The most heavily armed of the Darfur rebel groups, the JEM boycotted a largely abortive peace deal signed by one other faction in 2006. In May last year, it launched an unprecedented assault on the Sudanese capital.
Sudan, whose President Omar al-Bashir is facing a possible international arrest warrant for alleged war crimes including genocide in Darfur, puts the death toll at only 10,000. Is that a plea for leniency?
Posted by: Fred ||
02/19/2009 00:00 ||
Top|| File under: Govt of Sudan
Peace at last! peace at last! thank allah peace at last.
(AKI) - A message allegedly from Al-Qaeda has claimed responsibility for the kidnapping of Canadian diplomats Robert Fowler and Louis Guay in Niger and the abduction of four European tourists in January on the border between Niger and Mali.
"We are happy to announce to the Islamic nation that our mujahadeen have managed to carry out two operations in Niger," said the audio message purportedly from Al-Qaeda's North African branch. It was broadcast on Wednesday by Dubai-based Arabic satellite news channel Al-Arabiya.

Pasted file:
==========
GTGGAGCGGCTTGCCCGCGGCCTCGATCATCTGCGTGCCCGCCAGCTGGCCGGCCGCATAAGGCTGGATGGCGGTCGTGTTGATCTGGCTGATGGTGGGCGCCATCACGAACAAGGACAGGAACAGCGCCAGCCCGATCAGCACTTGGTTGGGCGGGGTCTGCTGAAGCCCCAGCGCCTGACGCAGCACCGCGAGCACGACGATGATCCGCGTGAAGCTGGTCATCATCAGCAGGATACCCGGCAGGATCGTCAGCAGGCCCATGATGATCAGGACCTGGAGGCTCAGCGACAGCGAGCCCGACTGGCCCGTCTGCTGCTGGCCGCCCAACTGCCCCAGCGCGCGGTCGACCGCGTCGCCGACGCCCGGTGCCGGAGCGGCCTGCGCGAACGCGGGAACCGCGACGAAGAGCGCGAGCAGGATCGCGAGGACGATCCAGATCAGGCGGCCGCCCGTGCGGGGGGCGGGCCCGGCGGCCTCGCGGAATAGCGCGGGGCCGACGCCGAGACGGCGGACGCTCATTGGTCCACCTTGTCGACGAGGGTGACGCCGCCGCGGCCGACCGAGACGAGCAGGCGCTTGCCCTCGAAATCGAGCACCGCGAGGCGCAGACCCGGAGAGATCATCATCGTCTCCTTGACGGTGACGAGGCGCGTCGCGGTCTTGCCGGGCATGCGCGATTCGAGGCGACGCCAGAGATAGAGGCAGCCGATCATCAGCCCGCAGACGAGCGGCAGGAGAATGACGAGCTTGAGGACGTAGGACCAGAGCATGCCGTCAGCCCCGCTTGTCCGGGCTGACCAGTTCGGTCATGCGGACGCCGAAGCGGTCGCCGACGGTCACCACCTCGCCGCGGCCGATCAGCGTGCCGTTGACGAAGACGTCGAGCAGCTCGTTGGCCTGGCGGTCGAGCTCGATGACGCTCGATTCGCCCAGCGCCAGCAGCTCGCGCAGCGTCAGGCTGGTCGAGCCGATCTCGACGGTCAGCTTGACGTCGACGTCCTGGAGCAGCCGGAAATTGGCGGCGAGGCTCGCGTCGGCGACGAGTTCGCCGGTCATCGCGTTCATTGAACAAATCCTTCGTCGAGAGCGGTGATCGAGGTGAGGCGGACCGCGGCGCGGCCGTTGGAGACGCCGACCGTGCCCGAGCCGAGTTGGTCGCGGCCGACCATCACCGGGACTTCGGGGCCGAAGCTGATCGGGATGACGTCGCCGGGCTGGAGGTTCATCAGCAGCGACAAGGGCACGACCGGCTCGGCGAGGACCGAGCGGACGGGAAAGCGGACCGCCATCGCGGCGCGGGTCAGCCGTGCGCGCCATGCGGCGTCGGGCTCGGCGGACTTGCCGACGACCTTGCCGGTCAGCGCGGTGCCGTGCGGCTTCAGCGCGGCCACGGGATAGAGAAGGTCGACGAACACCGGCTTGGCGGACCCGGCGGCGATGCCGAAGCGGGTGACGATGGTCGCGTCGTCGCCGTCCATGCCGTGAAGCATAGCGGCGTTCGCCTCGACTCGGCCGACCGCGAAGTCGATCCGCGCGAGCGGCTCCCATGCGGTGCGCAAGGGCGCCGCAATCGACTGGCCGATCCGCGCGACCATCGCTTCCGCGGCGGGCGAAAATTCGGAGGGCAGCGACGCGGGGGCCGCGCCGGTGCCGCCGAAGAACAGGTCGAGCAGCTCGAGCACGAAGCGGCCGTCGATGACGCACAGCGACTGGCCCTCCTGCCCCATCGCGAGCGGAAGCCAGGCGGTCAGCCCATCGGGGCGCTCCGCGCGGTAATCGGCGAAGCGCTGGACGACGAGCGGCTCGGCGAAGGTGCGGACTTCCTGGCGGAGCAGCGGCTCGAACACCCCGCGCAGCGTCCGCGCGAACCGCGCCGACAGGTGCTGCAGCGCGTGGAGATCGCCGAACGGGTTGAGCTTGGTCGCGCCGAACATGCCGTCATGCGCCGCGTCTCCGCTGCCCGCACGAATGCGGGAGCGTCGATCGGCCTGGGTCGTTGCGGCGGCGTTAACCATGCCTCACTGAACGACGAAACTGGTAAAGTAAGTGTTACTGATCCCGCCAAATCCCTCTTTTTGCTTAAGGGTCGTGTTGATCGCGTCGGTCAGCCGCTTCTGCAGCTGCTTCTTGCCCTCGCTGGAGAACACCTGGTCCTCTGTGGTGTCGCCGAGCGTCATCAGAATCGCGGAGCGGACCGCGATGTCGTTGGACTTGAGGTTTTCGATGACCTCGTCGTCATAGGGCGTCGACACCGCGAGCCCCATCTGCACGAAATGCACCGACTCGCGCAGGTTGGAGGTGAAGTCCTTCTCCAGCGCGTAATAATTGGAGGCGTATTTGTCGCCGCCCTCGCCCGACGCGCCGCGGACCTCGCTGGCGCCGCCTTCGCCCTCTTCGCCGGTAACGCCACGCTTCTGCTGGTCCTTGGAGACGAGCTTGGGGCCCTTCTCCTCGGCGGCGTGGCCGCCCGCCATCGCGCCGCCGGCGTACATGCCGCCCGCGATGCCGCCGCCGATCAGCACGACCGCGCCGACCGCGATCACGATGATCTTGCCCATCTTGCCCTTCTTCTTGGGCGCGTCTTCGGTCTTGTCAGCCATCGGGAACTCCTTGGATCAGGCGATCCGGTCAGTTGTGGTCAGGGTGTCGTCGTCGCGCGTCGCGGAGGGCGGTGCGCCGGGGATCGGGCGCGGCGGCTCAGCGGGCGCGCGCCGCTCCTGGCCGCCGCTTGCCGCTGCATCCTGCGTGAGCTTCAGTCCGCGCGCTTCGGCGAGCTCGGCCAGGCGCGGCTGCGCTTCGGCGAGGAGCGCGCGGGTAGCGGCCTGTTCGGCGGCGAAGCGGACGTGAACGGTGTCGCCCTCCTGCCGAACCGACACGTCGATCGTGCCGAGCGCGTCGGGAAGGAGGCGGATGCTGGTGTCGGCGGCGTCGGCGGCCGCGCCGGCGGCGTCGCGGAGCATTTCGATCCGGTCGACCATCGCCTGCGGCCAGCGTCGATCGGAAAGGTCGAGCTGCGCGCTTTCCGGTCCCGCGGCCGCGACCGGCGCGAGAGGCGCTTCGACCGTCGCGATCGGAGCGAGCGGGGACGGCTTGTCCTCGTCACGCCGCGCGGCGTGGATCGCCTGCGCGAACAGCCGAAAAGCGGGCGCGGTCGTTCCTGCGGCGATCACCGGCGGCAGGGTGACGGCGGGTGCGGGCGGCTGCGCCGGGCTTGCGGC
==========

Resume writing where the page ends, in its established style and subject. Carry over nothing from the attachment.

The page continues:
"The mujahadeen reserve the right to treat the hostages according to Islamic Sharia law," the audio message warned.
Fowler is a Canadian diplomat and United Nations special envoy to Niger and Guay is the deputy director of the Sudan task force in the Canadian capital,Ottawa. They were abducted with their driver outside Niamey on 14 December while returning from a visit to a gold mine operated by a Canadian company.
On 16 December a rebel group called the Front des Forces de Redressement claimed to have kidnapped Fowler, but a spokesperson later denied the claim.
An undated video showing the diplomats were still alive was sent to the Malian authorities earlier this month. Their missing driver was not shown in the video.
A Swiss couple, an elderly German woman and a British man were returning from a Tuareg cultural festival in Mali on 22 January when they were kidnapped by unidentified gunmen along the border of Mali and Niger.